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'The Subtle Influence of Secularism'

Thursday, April 17, 2008

Below are excerpts from Pope Benedict XVI's remarks yesterday to Catholic clergy at the Basilica of the National Shrine of the Immaculate Conception in Northeast Washington.

While it is true that this country is marked by a genuinely religious spirit, the subtle influence of secularism can nevertheless color the way people allow their faith to influence their behavior. Is it consistent to profess our beliefs in church on Sunday, and then during the week to promote business practices or medical procedures contrary to those beliefs? Is it consistent for practicing Catholics to ignore or exploit the poor and the marginalized, to promote sexual behavior contrary to Catholic moral teaching, or to adopt positions that contradict the right to life of every human being from conception to natural death? . . .

In the United States, as elsewhere, there is much current and proposed legislation that gives cause for concern from the point of view of morality. . . .

How can we not be dismayed as we observe the sharp decline of the family as a basic element of Church and society? Divorce and infidelity have increased, and many young men and women are choosing to postpone marriage or to forgo it altogether . . . .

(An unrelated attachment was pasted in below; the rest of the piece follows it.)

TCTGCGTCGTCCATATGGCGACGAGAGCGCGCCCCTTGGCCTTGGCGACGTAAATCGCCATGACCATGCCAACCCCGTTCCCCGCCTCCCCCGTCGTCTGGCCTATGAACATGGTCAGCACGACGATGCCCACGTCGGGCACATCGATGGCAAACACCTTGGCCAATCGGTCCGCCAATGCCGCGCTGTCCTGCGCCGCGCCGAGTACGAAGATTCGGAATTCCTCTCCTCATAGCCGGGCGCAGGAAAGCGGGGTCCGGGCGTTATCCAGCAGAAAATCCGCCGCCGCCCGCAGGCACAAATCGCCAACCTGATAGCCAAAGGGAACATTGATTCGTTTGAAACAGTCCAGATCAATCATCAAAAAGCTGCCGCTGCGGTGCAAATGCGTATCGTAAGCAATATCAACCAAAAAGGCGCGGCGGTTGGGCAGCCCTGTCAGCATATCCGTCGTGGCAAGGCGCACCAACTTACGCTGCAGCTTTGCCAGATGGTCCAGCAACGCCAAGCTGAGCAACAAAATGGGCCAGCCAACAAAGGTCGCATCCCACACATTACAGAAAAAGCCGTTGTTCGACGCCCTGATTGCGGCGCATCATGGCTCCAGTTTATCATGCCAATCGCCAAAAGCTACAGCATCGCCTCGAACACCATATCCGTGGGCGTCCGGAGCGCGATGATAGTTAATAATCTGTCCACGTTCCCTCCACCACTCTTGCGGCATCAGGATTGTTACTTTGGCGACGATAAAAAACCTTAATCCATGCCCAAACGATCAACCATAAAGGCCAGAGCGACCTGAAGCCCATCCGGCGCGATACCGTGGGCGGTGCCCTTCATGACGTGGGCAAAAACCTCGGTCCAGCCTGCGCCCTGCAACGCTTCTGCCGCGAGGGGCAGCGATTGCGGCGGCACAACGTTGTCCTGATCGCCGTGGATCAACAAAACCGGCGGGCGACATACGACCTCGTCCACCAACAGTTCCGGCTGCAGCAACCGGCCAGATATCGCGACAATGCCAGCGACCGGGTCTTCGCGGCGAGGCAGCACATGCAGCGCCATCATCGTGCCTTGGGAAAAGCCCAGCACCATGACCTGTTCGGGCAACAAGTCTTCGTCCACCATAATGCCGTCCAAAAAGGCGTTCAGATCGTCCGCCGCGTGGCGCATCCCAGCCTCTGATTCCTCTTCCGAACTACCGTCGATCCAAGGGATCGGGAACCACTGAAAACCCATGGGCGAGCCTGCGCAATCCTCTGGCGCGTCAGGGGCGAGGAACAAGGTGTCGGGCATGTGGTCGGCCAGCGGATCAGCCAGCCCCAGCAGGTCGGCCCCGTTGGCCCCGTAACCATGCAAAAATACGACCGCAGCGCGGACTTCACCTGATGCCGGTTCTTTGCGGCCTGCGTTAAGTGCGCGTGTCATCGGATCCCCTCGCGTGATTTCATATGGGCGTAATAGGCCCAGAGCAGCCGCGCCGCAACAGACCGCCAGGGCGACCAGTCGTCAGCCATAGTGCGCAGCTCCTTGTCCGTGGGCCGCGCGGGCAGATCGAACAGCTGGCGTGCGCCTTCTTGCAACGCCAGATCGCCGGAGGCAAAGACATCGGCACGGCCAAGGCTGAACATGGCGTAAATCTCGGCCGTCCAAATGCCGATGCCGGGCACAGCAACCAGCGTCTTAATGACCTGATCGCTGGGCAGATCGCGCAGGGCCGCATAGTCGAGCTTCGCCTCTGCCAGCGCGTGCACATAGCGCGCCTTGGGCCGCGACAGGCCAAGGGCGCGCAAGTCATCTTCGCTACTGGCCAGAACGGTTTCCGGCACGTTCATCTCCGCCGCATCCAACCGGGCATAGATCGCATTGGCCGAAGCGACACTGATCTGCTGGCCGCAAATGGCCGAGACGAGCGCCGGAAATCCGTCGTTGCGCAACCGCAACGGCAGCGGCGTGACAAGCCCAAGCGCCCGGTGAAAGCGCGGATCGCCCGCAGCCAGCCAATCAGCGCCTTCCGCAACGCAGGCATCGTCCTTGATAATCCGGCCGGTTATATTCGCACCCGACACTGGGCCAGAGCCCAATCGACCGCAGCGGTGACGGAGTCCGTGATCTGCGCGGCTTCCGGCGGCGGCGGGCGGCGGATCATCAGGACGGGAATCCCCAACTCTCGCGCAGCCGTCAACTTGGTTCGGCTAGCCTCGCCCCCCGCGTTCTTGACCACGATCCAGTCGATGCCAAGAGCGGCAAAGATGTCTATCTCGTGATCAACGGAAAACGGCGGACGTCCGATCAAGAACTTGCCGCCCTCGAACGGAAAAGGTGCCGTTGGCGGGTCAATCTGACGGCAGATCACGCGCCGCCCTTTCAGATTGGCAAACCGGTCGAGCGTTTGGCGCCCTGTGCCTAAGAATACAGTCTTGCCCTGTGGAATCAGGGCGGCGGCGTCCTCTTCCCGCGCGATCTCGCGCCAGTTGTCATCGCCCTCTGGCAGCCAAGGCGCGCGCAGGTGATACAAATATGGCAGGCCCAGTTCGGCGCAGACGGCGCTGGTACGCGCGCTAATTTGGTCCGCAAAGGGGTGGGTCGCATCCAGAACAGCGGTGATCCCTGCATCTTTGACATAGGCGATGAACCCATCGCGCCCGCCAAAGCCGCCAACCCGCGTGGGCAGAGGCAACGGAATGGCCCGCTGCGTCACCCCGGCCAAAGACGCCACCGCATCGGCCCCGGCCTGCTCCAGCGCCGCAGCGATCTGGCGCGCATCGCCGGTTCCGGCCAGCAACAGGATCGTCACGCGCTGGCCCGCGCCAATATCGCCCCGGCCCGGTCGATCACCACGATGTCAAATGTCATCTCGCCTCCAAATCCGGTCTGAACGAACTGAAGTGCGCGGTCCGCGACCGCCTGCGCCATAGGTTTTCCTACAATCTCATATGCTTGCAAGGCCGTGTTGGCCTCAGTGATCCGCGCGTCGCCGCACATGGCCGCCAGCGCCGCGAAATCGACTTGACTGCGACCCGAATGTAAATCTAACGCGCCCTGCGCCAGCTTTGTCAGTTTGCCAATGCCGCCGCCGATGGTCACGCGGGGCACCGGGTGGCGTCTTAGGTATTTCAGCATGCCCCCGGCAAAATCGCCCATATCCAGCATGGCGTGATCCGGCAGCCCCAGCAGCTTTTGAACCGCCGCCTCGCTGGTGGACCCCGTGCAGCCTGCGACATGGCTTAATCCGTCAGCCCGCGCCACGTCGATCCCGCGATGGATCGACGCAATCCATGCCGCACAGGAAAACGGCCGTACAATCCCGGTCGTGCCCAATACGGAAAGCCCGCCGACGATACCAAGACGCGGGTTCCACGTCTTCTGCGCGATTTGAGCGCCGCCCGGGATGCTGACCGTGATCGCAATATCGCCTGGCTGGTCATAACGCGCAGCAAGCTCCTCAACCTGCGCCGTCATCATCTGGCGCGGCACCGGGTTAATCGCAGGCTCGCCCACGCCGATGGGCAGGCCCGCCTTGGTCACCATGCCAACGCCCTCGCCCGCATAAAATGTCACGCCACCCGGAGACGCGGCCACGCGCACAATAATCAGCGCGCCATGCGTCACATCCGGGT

Among the countersigns to the Gospel of life found in America and elsewhere is one that causes deep shame: the sexual abuse of minors. Many of you have spoken to me of the enormous pain that your communities have suffered when clerics have betrayed their priestly obligations and duties by such gravely immoral behavior. . . .

Responding to this situation has not been easy, and, as the president of your Episcopal Conference has indicated, it was "sometimes badly handled." Now that the scale and gravity of the problem is more clearly understood, you have been able to adopt more focused remedial and disciplinary measures to promote a safe environment that gives greater protection to young people. . . .

This brings us back to our consideration of the centrality of the family and the need to promote the Gospel of life. What does it mean to speak of child protection when pornography and violence can be viewed in so many homes through media widely available today? . . .

It falls to you, as pastors modeled upon Christ, the Good Shepherd, to proclaim this message loud and clear, and thus to address the sin of abuse within the wider context of sexual mores. . . . It calls for a determined, collective response.

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